Bigelow and Boal set the partisan politics aside to concentrate on the CIA’s investigation, but they do explore gender politics, Maya being undervalued by both the SEAL teams and her superiors, seemingly because she’s a woman. Her resolve and singular presence make Maya a force to be reckoned with, as the aforementioned parties discover. She’s sparingly described, without a backstory or scenes of “get to know your protagonist,” and yet Chastain’s screen presence makes her impossible to take your eyes off of. The actress’ breakout year in 2011 (including The Help, The Tree of Life, Take Shelter, and The Debt) has been followed by one supporting role in 2012 (in Lawless), but she’s in full control here, dominating almost every scene, until she takes a step back when the SEAL team takes off for the final mission. In the end, the ultimate victory feels like one made for Maya and her struggle to convince others she’s right, as opposed to some gung-ho act of patriotism.
The technical presentation is superb, although perhaps more utilitarian and, therefore, less expressive than Bigelow’s previous work. Slow motion and other such cinematic devices are absent. Locations in India and Jordan made serviceable stand-ins for volatile Middle East locales. Cinematographer Greig Fraser employs hand-held cameras for most scenes, but the film never drifts off into unintelligible action movie Shaky-cam territory. Even during the pitch-black raid on bin Laden’s compound, Bigelow ensures we clearly understand everything that’s happening. The director alternates between night scenes and green night vision view to keep the raid edgy and exciting, but in terms of action, there’s scarcely anything to compare to the tension found in The Hurt Locker. Despite being described as an action picture in some circles, Zero Dark Thirty takes place more in CIA offices where densely packed expositional debates fuel Maya’s theory, whereas her superiors—CIA Station Chief Joseph Bradley (Kyle Chandler), the CIA Director (James Gandolfini), her storming boss George (Mark Strong)—often want to believe her but don’t.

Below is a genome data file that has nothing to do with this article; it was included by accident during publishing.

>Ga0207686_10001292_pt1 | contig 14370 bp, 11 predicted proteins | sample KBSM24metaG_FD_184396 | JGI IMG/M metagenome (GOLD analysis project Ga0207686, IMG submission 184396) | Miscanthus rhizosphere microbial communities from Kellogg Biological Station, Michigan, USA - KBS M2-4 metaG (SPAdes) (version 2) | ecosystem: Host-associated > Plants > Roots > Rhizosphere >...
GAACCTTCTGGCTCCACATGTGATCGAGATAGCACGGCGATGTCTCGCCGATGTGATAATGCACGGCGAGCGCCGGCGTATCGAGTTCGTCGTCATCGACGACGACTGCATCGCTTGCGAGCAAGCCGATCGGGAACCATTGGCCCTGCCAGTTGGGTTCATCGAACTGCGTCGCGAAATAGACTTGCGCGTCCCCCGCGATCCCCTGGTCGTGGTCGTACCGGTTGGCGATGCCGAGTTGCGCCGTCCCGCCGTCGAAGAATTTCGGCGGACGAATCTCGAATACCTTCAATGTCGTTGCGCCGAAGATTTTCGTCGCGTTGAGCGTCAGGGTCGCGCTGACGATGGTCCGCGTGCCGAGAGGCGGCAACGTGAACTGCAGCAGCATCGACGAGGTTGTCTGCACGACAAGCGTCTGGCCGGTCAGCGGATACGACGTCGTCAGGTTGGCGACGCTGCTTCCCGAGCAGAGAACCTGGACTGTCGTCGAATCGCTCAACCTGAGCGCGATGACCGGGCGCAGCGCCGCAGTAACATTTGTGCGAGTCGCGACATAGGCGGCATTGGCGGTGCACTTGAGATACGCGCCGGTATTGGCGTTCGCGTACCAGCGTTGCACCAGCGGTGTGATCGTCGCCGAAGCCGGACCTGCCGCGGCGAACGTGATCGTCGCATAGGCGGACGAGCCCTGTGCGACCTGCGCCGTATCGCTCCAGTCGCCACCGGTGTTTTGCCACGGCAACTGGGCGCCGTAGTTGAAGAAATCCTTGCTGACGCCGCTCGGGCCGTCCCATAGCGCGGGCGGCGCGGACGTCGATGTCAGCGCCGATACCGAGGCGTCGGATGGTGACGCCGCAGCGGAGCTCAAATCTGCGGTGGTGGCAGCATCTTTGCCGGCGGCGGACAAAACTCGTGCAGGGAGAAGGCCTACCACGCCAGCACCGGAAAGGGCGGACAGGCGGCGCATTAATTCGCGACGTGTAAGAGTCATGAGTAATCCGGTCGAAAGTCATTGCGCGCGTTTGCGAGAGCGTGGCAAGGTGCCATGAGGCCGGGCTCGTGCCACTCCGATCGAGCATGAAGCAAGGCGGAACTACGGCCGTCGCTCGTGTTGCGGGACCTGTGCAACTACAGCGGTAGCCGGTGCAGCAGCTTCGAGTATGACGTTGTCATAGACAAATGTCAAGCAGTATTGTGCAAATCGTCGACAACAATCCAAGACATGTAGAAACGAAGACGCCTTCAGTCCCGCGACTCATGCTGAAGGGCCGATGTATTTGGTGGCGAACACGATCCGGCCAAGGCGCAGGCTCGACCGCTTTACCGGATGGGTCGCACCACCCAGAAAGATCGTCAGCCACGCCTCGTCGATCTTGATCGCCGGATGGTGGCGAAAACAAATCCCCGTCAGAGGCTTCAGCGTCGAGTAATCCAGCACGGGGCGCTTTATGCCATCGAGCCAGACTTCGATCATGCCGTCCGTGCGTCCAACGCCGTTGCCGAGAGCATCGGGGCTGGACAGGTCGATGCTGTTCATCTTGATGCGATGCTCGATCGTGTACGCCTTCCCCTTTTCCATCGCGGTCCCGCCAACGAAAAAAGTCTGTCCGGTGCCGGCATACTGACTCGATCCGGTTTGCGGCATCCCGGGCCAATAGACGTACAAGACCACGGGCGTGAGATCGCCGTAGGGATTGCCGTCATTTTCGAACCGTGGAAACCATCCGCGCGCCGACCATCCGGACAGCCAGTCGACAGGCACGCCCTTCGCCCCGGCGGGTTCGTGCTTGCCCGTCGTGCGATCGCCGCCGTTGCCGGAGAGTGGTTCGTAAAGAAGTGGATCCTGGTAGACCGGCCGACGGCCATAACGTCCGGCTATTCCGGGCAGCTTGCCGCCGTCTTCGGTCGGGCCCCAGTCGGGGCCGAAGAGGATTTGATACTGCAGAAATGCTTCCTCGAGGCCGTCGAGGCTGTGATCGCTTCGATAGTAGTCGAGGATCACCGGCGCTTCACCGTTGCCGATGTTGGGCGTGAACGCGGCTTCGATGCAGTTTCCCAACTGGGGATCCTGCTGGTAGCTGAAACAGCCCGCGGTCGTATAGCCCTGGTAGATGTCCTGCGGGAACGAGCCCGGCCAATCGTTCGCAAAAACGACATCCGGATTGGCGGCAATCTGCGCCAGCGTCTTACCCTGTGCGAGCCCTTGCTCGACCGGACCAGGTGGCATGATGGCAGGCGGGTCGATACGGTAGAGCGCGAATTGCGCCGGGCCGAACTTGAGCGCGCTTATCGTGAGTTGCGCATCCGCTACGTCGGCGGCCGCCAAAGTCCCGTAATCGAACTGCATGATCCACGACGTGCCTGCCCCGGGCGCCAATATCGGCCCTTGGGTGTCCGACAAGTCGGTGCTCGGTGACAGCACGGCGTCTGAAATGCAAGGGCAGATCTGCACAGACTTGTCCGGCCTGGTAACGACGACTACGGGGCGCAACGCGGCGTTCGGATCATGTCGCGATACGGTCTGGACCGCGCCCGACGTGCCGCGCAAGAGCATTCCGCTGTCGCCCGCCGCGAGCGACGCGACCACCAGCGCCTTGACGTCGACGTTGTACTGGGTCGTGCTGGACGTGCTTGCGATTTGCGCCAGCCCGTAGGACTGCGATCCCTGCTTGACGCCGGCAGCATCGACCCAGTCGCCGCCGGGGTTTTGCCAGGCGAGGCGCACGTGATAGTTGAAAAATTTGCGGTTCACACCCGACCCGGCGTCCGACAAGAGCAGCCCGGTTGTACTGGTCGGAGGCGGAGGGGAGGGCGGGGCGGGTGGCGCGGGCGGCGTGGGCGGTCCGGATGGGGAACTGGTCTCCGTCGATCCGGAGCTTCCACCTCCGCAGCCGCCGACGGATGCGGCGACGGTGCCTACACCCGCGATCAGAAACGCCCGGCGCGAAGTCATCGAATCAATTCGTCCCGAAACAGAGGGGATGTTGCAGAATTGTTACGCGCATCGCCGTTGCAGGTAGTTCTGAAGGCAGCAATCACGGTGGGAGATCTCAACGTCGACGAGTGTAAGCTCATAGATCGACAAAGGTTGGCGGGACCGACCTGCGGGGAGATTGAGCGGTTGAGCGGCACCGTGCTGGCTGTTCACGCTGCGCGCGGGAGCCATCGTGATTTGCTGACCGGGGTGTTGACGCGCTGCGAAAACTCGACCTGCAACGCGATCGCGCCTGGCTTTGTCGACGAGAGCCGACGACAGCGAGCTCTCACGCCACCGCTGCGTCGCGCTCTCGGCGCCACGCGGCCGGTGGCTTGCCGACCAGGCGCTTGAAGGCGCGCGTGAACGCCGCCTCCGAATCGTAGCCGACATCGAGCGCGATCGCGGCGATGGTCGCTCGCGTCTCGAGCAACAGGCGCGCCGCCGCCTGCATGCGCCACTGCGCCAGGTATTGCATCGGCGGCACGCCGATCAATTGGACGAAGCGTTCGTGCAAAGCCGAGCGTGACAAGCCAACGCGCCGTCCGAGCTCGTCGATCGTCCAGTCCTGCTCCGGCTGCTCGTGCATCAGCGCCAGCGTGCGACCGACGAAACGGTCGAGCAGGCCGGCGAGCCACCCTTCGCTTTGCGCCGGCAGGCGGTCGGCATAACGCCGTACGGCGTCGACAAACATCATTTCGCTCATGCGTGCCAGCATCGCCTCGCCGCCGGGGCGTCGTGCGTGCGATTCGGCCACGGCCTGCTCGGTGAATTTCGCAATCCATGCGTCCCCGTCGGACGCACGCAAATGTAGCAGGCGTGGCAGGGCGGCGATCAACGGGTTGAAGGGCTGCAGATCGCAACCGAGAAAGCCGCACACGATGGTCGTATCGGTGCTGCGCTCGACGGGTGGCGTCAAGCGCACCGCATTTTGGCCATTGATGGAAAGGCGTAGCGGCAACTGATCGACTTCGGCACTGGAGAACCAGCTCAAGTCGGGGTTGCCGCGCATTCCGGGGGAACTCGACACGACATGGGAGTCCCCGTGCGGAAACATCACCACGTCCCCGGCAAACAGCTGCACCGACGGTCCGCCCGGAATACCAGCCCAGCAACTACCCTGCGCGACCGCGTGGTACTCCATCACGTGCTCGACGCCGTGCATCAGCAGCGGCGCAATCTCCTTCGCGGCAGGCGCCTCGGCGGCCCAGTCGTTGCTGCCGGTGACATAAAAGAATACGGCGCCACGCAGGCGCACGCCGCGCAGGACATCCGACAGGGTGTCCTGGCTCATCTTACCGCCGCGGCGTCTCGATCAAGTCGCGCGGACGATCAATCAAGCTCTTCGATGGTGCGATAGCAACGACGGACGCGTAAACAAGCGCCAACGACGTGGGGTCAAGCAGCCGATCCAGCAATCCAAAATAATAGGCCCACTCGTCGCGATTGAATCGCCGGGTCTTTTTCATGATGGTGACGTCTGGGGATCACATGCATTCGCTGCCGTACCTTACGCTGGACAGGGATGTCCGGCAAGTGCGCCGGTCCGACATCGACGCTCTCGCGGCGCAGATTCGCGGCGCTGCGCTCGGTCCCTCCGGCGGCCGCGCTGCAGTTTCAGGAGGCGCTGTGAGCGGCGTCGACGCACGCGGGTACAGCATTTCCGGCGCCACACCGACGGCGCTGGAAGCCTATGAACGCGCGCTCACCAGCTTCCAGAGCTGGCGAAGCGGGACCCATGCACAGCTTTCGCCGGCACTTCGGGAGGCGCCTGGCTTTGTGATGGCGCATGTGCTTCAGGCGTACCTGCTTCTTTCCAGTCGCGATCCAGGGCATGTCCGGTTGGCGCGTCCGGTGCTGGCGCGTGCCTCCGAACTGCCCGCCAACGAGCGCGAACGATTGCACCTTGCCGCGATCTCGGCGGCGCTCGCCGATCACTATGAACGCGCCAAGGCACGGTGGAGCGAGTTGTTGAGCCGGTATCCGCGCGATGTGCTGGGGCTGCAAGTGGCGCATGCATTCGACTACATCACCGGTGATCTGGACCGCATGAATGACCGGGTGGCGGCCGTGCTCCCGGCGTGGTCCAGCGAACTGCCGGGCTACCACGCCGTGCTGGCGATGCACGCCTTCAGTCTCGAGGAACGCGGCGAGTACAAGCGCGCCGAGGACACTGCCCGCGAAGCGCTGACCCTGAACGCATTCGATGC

Most films about 9/11 or the effects thereof have been squashed by mixed praise and poor box-office performance. Zero Dark Thirty will connect with audiences in a way Extremely Loud & Incredibly Close, United 93, and World Trade Center never could. Without resorting to polarizing tactics such as overt theatrics or cold documentary reenactment, it represents a clever balance of emotion and catharsis. In a manipulative but ingenious stroke, Bigelow and Boal channel our feelings through the prism of Maya, and through her, we feel a sense of “we got him” relief. Certainly, there are troubling, if not slyly propagandistic components to such an approach, but they’re applied here with such skill that one must admire the result. Most impressive is how the filmmakers never make the hunt more important than Maya, and Chastain’s ability to balance our emotions, which could have easily spilled over, suggests her performance consists of more than just a woman on a mission. In the end, a decade’s worth of unresolved tension is released in a stirring and relevant motion picture.